What Makes Psychotherapists Great? Is Greatness Teachable?

My Stanford University colleague Matt May MD and I recently took up these two questions while reviewing our last six years teaching therapists in our weekly online training group. Hundreds of colleagues have passed through our program and 16 of them are now leading groups of their own. Matt and I invite you to sit in on our conversation about what lies at the heart of learning and delivering great psychotherapy.

About Daniel Mintie

Daniel Mintie is a cogntive behavioral therapist with 28 years' experience treating PTSD. He teaches CBT at universities and training centers worldwide.

Reader Interactions


  1. Leigh Harrington says

    Awesome, warm and wise! So nice to get to hang out with the two of you in
    Thursday group and here in this conversation.
    I agree that when I’m in Thursday group, it’s a highlight of my week!
    I can’t tell you how much I value being a part of the Thursday family.
    Thank you for co-creating and sustaining this special place in the world.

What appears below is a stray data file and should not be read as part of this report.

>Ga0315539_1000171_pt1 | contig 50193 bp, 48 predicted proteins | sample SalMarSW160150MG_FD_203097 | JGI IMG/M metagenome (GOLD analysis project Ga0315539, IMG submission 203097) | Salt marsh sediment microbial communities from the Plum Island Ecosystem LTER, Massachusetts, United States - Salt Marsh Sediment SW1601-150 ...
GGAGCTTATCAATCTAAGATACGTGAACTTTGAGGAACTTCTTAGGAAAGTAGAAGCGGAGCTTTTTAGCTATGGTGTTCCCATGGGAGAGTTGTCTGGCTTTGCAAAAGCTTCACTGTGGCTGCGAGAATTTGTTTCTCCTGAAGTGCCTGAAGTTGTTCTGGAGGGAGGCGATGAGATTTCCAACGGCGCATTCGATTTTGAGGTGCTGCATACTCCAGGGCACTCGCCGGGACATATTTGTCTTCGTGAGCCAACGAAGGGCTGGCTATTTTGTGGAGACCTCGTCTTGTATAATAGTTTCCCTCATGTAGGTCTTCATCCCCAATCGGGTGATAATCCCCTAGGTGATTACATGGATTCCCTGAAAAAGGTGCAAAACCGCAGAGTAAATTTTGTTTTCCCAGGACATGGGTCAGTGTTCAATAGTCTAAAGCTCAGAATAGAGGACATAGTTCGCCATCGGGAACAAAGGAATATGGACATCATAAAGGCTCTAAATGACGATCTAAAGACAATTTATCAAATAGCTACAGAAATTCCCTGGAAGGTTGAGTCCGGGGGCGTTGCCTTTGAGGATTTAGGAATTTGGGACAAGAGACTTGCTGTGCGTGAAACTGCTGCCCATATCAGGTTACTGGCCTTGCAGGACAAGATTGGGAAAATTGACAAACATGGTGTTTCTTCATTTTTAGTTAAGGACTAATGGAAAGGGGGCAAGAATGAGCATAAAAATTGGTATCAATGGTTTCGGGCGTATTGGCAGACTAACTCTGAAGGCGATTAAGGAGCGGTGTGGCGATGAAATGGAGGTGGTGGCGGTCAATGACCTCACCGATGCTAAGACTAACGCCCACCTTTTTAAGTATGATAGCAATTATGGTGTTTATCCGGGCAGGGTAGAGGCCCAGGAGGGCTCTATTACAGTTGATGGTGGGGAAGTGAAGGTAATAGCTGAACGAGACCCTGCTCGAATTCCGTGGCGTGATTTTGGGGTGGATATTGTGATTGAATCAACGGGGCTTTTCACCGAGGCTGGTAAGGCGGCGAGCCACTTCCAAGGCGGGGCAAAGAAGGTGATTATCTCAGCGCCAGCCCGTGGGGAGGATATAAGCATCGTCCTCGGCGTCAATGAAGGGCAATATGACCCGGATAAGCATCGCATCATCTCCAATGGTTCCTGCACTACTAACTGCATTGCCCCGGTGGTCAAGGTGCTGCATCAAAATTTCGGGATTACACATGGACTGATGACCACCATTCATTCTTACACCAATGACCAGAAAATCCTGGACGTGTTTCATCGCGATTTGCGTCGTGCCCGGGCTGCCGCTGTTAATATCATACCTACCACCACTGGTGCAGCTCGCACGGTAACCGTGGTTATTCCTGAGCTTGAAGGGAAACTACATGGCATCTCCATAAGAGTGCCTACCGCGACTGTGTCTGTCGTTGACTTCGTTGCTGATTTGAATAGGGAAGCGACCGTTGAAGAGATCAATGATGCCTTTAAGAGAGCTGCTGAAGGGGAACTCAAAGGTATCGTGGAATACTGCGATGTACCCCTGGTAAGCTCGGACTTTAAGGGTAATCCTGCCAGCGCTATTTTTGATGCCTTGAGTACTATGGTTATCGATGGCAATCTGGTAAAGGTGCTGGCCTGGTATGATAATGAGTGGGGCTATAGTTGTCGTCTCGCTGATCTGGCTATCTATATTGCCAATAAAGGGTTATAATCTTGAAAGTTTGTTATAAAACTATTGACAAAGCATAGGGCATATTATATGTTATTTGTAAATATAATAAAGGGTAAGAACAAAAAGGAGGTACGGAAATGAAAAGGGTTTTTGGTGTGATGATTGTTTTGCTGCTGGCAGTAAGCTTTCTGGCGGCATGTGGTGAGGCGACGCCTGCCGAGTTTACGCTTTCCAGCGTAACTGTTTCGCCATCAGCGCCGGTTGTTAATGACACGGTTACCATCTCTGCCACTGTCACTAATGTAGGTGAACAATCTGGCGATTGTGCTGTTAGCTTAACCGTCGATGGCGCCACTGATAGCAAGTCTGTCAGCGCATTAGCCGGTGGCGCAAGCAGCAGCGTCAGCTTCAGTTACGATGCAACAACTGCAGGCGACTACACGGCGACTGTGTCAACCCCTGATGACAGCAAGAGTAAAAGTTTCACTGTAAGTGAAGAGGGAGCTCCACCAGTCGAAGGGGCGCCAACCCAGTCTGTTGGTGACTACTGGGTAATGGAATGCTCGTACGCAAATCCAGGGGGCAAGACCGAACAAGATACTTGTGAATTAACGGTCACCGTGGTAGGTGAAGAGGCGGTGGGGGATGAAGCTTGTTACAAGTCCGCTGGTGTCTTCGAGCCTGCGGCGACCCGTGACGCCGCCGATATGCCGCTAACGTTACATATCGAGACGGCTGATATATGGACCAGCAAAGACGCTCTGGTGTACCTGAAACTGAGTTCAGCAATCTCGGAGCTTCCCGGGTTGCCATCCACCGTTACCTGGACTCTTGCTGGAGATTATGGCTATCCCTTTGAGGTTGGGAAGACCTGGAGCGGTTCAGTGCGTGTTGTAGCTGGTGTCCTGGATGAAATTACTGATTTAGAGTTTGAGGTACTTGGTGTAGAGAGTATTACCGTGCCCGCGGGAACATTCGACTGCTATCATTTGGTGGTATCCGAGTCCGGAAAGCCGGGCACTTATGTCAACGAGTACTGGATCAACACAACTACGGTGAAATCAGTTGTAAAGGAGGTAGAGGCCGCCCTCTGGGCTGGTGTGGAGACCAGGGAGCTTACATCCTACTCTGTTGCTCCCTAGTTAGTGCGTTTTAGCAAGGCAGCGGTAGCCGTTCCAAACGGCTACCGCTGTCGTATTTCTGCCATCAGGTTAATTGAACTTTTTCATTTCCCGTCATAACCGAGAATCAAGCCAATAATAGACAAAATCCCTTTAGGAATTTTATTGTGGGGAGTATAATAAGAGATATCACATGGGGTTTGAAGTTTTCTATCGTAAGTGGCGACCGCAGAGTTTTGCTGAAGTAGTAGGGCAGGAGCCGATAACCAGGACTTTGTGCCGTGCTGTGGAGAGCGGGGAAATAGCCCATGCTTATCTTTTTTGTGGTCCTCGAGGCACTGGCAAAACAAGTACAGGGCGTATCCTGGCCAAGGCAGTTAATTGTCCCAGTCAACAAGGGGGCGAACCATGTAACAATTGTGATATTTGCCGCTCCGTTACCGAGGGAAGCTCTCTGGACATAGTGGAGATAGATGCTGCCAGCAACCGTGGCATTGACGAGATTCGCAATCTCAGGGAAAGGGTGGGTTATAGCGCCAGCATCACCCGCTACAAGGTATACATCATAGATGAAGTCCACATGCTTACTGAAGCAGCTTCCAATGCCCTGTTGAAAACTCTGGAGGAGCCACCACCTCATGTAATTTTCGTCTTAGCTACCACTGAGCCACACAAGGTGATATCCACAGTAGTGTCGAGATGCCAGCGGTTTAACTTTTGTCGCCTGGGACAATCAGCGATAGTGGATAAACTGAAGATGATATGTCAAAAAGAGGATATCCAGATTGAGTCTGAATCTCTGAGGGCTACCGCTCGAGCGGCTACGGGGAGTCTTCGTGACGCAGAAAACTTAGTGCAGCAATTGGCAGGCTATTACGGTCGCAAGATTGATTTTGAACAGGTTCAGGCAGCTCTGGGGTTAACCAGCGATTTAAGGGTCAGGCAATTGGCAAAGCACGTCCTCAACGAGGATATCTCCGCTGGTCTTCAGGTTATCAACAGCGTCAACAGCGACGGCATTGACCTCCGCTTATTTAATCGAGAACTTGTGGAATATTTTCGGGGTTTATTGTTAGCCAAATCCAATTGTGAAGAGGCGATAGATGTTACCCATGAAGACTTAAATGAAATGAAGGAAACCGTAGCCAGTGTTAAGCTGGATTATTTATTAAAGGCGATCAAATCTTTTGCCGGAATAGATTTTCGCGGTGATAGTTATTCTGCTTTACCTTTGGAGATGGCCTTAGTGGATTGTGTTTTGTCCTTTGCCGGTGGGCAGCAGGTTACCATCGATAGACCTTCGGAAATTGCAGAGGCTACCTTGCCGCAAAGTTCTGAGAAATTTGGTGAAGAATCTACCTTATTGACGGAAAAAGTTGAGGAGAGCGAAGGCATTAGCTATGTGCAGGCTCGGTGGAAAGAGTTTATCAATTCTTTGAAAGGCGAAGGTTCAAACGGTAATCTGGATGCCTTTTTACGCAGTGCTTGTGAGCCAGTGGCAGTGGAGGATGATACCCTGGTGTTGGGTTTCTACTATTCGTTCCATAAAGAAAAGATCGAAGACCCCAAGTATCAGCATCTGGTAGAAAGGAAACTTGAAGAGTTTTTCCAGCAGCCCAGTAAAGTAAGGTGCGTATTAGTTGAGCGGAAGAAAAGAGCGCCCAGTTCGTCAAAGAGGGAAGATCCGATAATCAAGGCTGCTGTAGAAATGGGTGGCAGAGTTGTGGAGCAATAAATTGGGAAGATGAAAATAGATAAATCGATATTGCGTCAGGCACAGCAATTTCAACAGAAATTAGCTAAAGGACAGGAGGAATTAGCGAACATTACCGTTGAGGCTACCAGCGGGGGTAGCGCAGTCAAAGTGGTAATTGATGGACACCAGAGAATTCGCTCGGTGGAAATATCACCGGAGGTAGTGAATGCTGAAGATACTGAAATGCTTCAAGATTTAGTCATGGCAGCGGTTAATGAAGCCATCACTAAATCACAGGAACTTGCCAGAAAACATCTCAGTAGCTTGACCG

Some notes from this conversation that stuck out to me…

    Daniel: sometimes the change in a word can make the difference between something lighting up and not lighting up at all.
    Matt: People who are actively seeking out how to be better… they are the best therapists.
    Ideal student = curious – “what are you seeing that I am not seeing?”
    The symptom is also the solution. Symptom as solution – enables us to offer authentic empathy.
    1:03-ish – Niceness. Daniel offers Breaking Bad training in NM!
    Hold feet to fire while respecting dignity.
    Overcoming niceness: I cannot help someone with relationship if they will not let o of blame. I can’t help someone with hopelessness if they are not willing to run behavioral experiments. I can’t help someone with worthlessness if they will not let go of their high standards for themselves. Have to hold my patients accountable – practice a lot (paper, role plays)
    We are offering a laboratory, consequence free environment to fail a lot. Makes a huge difference in treatment outcomes.

    A teacher is only as good as their students. A therapist is only as good as their patients.

    We all come along together or we don’t come along.

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